Measuring Climate Model Skill in Producing Present-Day Clouds

Pincus, R., NOAA - CIRES Climate Diagnostics Center

Radiation Processes

Cloud Modeling

Pincus, R, CP Batstone, RJP Hofmann, KE Taylor, and PJ Glecker. 2008. "Evaluating the present-day simulation of clouds, precipitation, and radiation in climate models." Journal of Geophysical Research 113, D14209, doi:10.1029/2007JD009334.

In the thirty years since the advent of short-term weather forecasts with numerical models, the accuracy of those forecasts has improved steadily. Accuracy is measured by waiting until the forecast time arrives, then computing the degree to which the forecast matches the observations using a set of agreed-upon “skill scores.” Projections of future climate change have been made for nearly as long as weather forecasts, but the models used for these predictions have not been evaluated routinely, in part because the prediction times are so far in the future. It is possible, though, to test the degree to which a climate model reproduces the statistics of the present-day climate, and to expect that models that do a better job in today’s world will also show skill in projecting coming changes.

A recent ARM-supported paper defines skill scores appropriate for climate models, focusing on objective measures of skill in reproducing the present-day distribution of clouds, precipitation, and the effect of clouds on the earth’s energy balance - precisely those aspects of the climate that the ARM Program seeks to measure and improve. The scores are computed by comparing simulations of the last two decades of the twentieth century with multi-year or multi-decade sets of global satellite observations.

Skill scores are computed for all models that participated in the Fourth Assessment of the Intergovernmental Panel on Climate Change (IPCC), and several results emerge. First, although some models lead the pack in many measures, every model has its weak spots. The model that does best overall is, in fact, not a single code but rather the ‘‘IPCC mean model,’’ constructed by averaging the fields produced by all models in the sample. The mean model does so well mostly because errors in individual models are distributed on both sides of the observations. In addition, the degree to which models disagree with the observations is much larger than the amount by which independent sets of observations disagree, which means that there is room for models to improve before observational accuracy becomes a limit.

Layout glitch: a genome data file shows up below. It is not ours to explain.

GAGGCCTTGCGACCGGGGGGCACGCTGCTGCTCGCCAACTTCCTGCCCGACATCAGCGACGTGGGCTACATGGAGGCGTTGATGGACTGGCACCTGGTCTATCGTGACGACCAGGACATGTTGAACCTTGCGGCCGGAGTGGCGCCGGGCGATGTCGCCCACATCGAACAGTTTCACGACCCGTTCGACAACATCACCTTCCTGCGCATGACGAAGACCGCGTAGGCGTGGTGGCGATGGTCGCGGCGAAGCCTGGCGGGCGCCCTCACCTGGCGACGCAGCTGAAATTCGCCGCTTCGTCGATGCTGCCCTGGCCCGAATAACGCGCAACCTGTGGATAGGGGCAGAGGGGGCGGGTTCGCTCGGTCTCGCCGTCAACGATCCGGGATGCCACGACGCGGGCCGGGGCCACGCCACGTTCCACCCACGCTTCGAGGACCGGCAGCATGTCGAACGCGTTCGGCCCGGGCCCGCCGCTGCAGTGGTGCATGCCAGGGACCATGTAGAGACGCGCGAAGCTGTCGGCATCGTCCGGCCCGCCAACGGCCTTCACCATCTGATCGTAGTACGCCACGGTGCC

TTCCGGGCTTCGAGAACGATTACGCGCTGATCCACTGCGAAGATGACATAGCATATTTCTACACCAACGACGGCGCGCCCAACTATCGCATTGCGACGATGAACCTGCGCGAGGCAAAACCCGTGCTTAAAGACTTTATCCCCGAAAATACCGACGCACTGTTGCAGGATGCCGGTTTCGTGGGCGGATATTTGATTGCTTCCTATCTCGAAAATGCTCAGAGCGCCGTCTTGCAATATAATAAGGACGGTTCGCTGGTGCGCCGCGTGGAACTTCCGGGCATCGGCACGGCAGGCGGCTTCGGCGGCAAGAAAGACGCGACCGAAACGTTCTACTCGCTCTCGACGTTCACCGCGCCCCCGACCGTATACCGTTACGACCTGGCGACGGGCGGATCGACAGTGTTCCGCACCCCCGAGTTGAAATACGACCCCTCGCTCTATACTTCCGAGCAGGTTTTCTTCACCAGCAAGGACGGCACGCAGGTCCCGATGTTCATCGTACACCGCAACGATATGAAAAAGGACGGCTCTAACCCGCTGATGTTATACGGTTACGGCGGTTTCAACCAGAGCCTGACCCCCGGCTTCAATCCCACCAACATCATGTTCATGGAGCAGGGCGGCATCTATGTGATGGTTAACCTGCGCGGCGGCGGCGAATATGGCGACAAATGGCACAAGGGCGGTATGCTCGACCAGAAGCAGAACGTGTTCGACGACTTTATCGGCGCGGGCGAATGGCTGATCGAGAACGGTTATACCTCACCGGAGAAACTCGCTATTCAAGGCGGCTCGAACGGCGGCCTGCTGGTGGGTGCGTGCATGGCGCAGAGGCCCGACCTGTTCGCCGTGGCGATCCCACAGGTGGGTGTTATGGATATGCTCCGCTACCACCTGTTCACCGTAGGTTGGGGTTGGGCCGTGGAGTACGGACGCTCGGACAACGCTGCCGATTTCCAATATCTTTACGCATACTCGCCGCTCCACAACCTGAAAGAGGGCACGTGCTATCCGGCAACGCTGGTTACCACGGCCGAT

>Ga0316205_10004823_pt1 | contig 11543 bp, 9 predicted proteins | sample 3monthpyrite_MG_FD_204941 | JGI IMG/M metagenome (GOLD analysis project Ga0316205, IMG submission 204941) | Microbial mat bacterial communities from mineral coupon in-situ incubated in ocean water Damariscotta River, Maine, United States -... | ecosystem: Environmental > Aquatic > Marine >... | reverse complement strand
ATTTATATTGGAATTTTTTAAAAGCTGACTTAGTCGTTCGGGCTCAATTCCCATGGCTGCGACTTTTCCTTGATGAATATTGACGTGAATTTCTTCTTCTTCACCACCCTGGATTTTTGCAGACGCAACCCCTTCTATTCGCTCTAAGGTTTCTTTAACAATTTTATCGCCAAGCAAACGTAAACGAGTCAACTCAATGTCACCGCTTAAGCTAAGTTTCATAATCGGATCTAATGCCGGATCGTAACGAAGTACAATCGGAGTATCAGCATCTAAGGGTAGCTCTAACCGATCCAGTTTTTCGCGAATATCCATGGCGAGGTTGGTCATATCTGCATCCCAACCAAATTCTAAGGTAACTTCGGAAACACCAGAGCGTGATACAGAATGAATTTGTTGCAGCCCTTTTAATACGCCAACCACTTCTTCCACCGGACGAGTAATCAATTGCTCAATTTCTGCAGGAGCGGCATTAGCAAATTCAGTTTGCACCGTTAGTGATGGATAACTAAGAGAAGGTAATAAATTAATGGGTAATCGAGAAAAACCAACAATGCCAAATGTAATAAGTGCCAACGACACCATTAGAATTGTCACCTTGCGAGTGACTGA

The climate model skill scores reported in this paper allow for model improvements to be tracked over time. In the present-day set of models no measure of skill is connected to the climate sensitivity, so the ability to measure model skill doesn’t immediately narrow the range of uncertainty in climate projections. On the other hand, it’s difficult to imagine accurate projections of future change coming from a model that does a poor job in simulating the present climate - and now there’s a way to measure the success of a model at doing the latter job.